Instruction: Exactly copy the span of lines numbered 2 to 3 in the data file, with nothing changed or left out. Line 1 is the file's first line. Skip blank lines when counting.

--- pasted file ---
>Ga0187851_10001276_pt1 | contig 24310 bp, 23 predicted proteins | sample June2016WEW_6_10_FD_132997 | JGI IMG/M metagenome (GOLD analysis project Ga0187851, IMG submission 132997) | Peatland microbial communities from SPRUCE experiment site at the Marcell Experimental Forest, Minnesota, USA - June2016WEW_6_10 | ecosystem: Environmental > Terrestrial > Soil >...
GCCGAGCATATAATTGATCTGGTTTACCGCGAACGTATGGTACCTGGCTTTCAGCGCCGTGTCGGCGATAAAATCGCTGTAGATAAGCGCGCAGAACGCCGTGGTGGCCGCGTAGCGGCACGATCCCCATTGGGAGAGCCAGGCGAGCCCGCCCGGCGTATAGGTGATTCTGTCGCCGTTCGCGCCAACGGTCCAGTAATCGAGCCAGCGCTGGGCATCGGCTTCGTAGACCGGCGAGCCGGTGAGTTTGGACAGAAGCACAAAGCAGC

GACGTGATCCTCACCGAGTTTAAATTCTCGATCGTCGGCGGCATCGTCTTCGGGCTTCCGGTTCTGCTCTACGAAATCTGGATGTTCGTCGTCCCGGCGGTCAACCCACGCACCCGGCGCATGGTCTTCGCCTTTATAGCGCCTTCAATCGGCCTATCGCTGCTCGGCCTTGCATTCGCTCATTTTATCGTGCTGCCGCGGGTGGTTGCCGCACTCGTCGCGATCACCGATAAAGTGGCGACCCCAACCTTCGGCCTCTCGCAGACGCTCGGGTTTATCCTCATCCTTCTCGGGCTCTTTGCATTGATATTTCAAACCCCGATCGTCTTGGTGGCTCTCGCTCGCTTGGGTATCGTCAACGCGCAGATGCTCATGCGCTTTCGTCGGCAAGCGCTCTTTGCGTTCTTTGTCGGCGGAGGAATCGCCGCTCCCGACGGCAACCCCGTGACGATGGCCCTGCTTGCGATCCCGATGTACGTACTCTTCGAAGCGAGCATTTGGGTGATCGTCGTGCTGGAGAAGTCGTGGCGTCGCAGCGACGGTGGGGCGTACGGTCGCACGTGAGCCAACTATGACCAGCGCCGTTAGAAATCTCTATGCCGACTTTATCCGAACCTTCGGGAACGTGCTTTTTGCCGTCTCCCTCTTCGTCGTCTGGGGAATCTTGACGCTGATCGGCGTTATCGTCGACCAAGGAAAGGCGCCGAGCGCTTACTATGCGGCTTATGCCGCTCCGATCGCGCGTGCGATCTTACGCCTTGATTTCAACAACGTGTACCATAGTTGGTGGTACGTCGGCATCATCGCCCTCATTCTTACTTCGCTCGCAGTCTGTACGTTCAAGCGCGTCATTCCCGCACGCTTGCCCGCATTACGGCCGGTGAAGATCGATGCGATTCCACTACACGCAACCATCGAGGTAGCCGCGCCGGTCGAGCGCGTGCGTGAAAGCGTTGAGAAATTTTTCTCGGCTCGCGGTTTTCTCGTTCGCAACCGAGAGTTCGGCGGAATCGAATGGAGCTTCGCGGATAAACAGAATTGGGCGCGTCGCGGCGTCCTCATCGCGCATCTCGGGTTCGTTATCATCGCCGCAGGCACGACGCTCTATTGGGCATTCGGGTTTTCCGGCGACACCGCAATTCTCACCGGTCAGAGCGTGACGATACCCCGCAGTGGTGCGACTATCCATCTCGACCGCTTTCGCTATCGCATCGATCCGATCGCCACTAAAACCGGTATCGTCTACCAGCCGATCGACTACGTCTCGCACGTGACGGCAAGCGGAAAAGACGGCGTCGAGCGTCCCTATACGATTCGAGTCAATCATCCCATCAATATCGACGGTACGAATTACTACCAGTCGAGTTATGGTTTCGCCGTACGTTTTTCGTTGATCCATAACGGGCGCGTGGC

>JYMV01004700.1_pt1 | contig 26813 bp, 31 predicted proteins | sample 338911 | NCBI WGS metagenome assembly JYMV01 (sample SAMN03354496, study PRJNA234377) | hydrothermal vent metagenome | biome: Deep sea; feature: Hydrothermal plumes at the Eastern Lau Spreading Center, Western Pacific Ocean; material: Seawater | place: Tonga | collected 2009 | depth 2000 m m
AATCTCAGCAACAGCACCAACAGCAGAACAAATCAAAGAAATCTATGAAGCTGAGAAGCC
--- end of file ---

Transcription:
GCCGAGCATATAATTGATCTGGTTTACCGCGAACGTATGGTACCTGGCTTTCAGCGCCGTGTCGGCGATAAAATCGCTGTAGATAAGCGCGCAGAACGCCGTGGTGGCCGCGTAGCGGCACGATCCCCATTGGGAGAGCCAGGCGAGCCCGCCCGGCGTATAGGTGATTCTGTCGCCGTTCGCGCCAACGGTCCAGTAATCGAGCCAGCGCTGGGCATCGGCTTCGTAGACCGGCGAGCCGGTGAGTTTGGACAGAAGCACAAAGCAGC

GACGTGATCCTCACCGAGTTTAAATTCTCGATCGTCGGCGGCATCGTCTTCGGGCTTCCGGTTCTGCTCTACGAAATCTGGATGTTCGTCGTCCCGGCGGTCAACCCACGCACCCGGCGCATGGTCTTCGCCTTTATAGCGCCTTCAATCGGCCTATCGCTGCTCGGCCTTGCATTCGCTCATTTTATCGTGCTGCCGCGGGTGGTTGCCGCACTCGTCGCGATCACCGATAAAGTGGCGACCCCAACCTTCGGCCTCTCGCAGACGCTCGGGTTTATCCTCATCCTTCTCGGGCTCTTTGCATTGATATTTCAAACCCCGATCGTCTTGGTGGCTCTCGCTCGCTTGGGTATCGTCAACGCGCAGATGCTCATGCGCTTTCGTCGGCAAGCGCTCTTTGCGTTCTTTGTCGGCGGAGGAATCGCCGCTCCCGACGGCAACCCCGTGACGATGGCCCTGCTTGCGATCCCGATGTACGTACTCTTCGAAGCGAGCATTTGGGTGATCGTCGTGCTGGAGAAGTCGTGGCGTCGCAGCGACGGTGGGGCGTACGGTCGCACGTGAGCCAACTATGACCAGCGCCGTTAGAAATCTCTATGCCGACTTTATCCGAACCTTCGGGAACGTGCTTTTTGCCGTCTCCCTCTTCGTCGTCTGGGGAATCTTGACGCTGATCGGCGTTATCGTCGACCAAGGAAAGGCGCCGAGCGCTTACTATGCGGCTTATGCCGCTCCGATCGCGCGTGCGATCTTACGCCTTGATTTCAACAACGTGTACCATAGTTGGTGGTACGTCGGCATCATCGCCCTCATTCTTACTTCGCTCGCAGTCTGTACGTTCAAGCGCGTCATTCCCGCACGCTTGCCCGCATTACGGCCGGTGAAGATCGATGCGATTCCACTACACGCAACCATCGAGGTAGCCGCGCCGGTCGAGCGCGTGCGTGAAAGCGTTGAGAAATTTTTCTCGGCTCGCGGTTTTCTCGTTCGCAACCGAGAGTTCGGCGGAATCGAATGGAGCTTCGCGGATAAACAGAATTGGGCGCGTCGCGGCGTCCTCATCGCGCATCTCGGGTTCGTTATCATCGCCGCAGGCACGACGCTCTATTGGGCATTCGGGTTTTCCGGCGACACCGCAATTCTCACCGGTCAGAGCGTGACGATACCCCGCAGTGGTGCGACTATCCATCTCGACCGCTTTCGCTATCGCATCGATCCGATCGCCACTAAAACCGGTATCGTCTACCAGCCGATCGACTACGTCTCGCACGTGACGGCAAGCGGAAAAGACGGCGTCGAGCGTCCCTATACGATTCGAGTCAATCATCCCATCAATATCGACGGTACGAATTACTACCAGTCGAGTTATGGTTTCGCCGTACGTTTTTCGTTGATCCATAACGGGCGCGTGGC